For example. In the UK people in prison are not eligible to vote, a couple of prisoners appealed this to the European supreme court as a violation of their rights under the Human Rights act, and the court has ruled that it is, and that the British Government must change this. To be fair the law hasn't been changed as the court wasn't against not allowing prisoners to vote, it felt that this shouldn't apply to all prisoners as a blanket rule.

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Molaholic 8708 desperate attention whore postings
DAW Level: "Playboy Centerfold"

02-06-14, 05:45 PM (EST)
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2. "RE: Closer EUnion"
As an outsider, I've found the relationship between the UK and EU very interesting. As many may know, I spent this past New Year's holiday in London and Paris. I noticed a clear nationalistic bent while in the UK, even taking note of items for sale marked "PRODUCT OF THE UNITED KINGDOM" (or similar language). This wasn't nearly as prevalent in France.

In 2010 I was on a tour through central Europe, visiting Germany, Czech Republic, Slovakia, Italy, Austria and Switzerland. I was disappointed that there were no passport controls moving across these borders (we did have a passport check just before boarding the Eurostar train between London and Paris). Also, as a tourist, I found managing coins and banknotes in Pounds much easier than Euros (but the Swiss Francs were fun!).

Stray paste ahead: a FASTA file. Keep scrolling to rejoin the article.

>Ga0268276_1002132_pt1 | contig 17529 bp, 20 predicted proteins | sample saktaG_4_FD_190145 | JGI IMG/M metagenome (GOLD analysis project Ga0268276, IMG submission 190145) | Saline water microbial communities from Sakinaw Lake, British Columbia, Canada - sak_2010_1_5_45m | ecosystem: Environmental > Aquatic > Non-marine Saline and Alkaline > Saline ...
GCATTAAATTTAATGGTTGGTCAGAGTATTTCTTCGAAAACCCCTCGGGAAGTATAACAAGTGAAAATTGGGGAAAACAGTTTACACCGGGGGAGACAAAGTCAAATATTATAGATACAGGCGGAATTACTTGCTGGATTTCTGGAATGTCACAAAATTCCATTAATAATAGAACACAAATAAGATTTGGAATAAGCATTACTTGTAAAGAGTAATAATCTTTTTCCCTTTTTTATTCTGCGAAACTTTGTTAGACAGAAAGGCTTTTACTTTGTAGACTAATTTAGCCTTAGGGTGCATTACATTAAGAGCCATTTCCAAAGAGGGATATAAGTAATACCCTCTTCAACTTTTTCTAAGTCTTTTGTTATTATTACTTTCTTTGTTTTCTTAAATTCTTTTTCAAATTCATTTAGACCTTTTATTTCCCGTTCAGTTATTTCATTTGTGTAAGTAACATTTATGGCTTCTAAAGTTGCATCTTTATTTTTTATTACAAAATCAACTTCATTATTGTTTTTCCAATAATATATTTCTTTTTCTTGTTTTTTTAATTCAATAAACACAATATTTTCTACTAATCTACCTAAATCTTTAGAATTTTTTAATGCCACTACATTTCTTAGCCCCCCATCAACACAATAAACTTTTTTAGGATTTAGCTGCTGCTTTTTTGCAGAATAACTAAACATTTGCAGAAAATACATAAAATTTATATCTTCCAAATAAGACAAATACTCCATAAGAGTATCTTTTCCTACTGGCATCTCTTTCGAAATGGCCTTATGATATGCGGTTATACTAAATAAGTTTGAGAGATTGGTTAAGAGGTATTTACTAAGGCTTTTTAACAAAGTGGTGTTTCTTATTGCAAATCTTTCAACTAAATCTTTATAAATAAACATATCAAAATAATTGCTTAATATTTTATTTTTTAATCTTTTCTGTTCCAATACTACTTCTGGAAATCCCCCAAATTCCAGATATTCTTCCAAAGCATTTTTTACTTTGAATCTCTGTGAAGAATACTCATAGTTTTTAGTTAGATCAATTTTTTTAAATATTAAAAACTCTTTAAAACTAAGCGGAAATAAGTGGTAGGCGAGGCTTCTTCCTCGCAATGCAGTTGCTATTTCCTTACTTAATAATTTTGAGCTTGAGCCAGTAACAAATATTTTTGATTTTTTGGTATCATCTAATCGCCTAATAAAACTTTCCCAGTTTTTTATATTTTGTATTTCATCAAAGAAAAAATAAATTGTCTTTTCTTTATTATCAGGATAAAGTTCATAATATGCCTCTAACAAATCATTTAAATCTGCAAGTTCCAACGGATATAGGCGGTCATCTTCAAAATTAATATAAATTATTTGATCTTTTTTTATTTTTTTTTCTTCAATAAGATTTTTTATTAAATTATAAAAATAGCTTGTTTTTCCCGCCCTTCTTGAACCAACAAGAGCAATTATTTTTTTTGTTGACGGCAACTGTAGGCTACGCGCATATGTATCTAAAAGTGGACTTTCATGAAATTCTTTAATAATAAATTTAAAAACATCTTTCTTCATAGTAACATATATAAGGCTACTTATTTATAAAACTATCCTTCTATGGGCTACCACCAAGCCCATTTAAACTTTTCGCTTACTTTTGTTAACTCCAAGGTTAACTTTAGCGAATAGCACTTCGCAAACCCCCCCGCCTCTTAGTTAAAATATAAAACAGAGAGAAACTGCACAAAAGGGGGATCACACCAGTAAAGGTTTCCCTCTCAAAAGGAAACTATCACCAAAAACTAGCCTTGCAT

As far as remembering the war -- one of the highlights last month was a tour to the beaches of Normandy. There is a strong presence throughout the region, with several German gun emplacements still standing. I had read that only in the last couple of years were tourists from Germany seen in Normandy, and very few of them actually visited the beaches.

Of course my experience doesn't involve any of the day-to-day financial impact of actually living in the EU/UK environment, so I'll leave that to your observations.


Ride, Moley, ride!